History in the making is a very uncertain thing. It might be better to wait till the South American republic has got through withits twenty-fifth revolution before reading much about it. When it is over, some one whose business it is, will be sure to give you in a digested form all that it concerns you to know, and save you trouble, confusion, and time. If you will follow this plan, you will be surprised to find how new and fresh your interest in what you read will become.
For more than 220 years - from the 1620s to the 1840s - most American schooling was independent of government control, subsidy, and influence. From this educational freedom the American Republic was born.
The American Republic and American business are Siamese twins; they came out of the same womb at the same time; they are born in the same principles and when American business dies, the American Republic will die, and when the American Republic dies, American business will die.
The United States, or the American Republic, has a mission, and is chosen of God for the realization of a great idea. It has been chosen not only to continue the work assigned to Greece and Rome, but to accomplish a greater work than was assigned to either. In art, it will prove false to its mission if it do not rival Greece; and in science and philosophy, if it do not surpass it. In the State, in law, in jurisprudence, it must continue and surpass Rome.
But the origin of the American Republic is distinguished by peculiar circumstances. Other nations have been driven together by fear and necessity-the governments have generally been the result of a single man's observations; or the offspring of particular interests. In the formation of our constitution, the wisdom of all ages is collected-the legislators of antiquity are consulted-as well as the opinions and interests of the millions who are concerned. In short, it is an empire of reason.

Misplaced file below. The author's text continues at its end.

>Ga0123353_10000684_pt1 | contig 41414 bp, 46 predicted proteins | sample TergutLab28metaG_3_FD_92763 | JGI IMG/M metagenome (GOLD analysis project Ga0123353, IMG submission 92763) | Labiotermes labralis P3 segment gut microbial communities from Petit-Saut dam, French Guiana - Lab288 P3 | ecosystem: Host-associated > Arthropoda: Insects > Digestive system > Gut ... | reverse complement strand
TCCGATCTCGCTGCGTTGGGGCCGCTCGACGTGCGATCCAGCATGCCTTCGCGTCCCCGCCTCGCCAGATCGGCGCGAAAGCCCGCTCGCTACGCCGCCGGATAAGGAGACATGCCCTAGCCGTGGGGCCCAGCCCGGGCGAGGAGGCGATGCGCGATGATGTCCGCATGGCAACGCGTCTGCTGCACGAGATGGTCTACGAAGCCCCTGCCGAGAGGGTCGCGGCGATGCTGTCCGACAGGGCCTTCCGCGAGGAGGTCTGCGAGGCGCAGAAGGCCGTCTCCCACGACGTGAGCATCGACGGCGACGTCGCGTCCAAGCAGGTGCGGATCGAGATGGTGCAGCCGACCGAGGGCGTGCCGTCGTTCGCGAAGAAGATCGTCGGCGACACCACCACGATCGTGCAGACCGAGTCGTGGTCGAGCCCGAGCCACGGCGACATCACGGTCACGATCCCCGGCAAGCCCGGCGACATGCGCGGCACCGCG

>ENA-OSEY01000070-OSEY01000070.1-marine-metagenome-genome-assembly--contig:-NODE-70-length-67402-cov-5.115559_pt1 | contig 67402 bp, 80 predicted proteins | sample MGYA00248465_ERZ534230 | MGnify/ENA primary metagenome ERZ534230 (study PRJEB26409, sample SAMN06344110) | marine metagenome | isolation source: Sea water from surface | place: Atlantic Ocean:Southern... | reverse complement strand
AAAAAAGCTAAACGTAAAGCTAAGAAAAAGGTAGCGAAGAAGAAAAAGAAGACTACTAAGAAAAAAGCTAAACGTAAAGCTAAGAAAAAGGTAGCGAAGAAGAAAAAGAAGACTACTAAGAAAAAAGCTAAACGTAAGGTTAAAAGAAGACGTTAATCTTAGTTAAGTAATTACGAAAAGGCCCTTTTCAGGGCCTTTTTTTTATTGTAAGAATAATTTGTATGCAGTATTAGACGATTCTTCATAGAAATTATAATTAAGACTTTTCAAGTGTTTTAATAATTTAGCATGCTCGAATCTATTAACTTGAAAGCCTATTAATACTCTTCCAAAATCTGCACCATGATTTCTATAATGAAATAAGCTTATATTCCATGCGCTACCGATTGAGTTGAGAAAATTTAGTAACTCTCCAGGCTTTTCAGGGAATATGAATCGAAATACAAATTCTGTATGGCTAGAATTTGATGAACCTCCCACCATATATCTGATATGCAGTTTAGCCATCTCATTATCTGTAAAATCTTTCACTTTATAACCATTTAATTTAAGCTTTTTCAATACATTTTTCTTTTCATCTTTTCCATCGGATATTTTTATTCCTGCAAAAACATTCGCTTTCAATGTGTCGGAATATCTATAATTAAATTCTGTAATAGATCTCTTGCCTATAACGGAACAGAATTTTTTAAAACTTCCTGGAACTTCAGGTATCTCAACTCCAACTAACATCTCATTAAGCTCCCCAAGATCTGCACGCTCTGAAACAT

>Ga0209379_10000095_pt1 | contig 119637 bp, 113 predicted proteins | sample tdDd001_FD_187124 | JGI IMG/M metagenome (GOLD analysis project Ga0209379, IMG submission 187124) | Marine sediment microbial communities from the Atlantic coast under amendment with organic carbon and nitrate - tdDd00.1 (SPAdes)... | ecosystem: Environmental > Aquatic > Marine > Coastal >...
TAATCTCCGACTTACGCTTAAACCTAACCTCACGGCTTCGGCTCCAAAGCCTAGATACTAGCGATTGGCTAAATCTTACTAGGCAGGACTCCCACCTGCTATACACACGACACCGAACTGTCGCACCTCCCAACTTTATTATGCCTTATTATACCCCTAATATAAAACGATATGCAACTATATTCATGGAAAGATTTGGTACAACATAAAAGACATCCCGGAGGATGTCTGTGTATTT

Of all the potential perils to the new American republic, the prospect of concentrated power . . . troubled the intellectual leaders of the Revolutionary generation. Familiar as the founders were with old Europe . . . they understood why the accumulation of inherited wealth led to inequities and imbalances that inevitably corrupted any system of government.
The Senator from Wisconsin cannot frighten me by exclaiming, My country, right or wrong. In one sense I say so too. My country; and my country is the great American Republic. My country, right or wrong; if right, to be kept right; and if wrong, to be set right.
In the years since then, those four freedoms - freedom of speech, freedom of worship, freedom from want, and freedom from fear - have stood as a summary of our aspirations for the American Republic and for the world.